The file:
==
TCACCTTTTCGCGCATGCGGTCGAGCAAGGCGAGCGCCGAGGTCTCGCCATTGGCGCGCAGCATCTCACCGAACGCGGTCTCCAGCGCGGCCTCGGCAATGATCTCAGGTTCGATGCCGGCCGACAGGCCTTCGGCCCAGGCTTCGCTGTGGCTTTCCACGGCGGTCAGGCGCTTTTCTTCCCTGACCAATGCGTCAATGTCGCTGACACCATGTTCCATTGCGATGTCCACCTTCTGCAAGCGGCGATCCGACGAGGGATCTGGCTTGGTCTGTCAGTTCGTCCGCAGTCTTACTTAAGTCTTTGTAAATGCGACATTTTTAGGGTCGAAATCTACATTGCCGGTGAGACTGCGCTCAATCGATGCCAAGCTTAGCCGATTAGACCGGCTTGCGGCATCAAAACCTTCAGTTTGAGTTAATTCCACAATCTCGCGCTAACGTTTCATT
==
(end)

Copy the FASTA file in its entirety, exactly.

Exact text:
TCACCTTTTCGCGCATGCGGTCGAGCAAGGCGAGCGCCGAGGTCTCGCCATTGGCGCGCAGCATCTCACCGAACGCGGTCTCCAGCGCGGCCTCGGCAATGATCTCAGGTTCGATGCCGGCCGACAGGCCTTCGGCCCAGGCTTCGCTGTGGCTTTCCACGGCGGTCAGGCGCTTTTCTTCCCTGACCAATGCGTCAATGTCGCTGACACCATGTTCCATTGCGATGTCCACCTTCTGCAAGCGGCGATCCGACGAGGGATCTGGCTTGGTCTGTCAGTTCGTCCGCAGTCTTACTTAAGTCTTTGTAAATGCGACATTTTTAGGGTCGAAATCTACATTGCCGGTGAGACTGCGCTCAATCGATGCCAAGCTTAGCCGATTAGACCGGCTTGCGGCATCAAAACCTTCAGTTTGAGTTAATTCCACAATCTCGCGCTAACGTTTCATT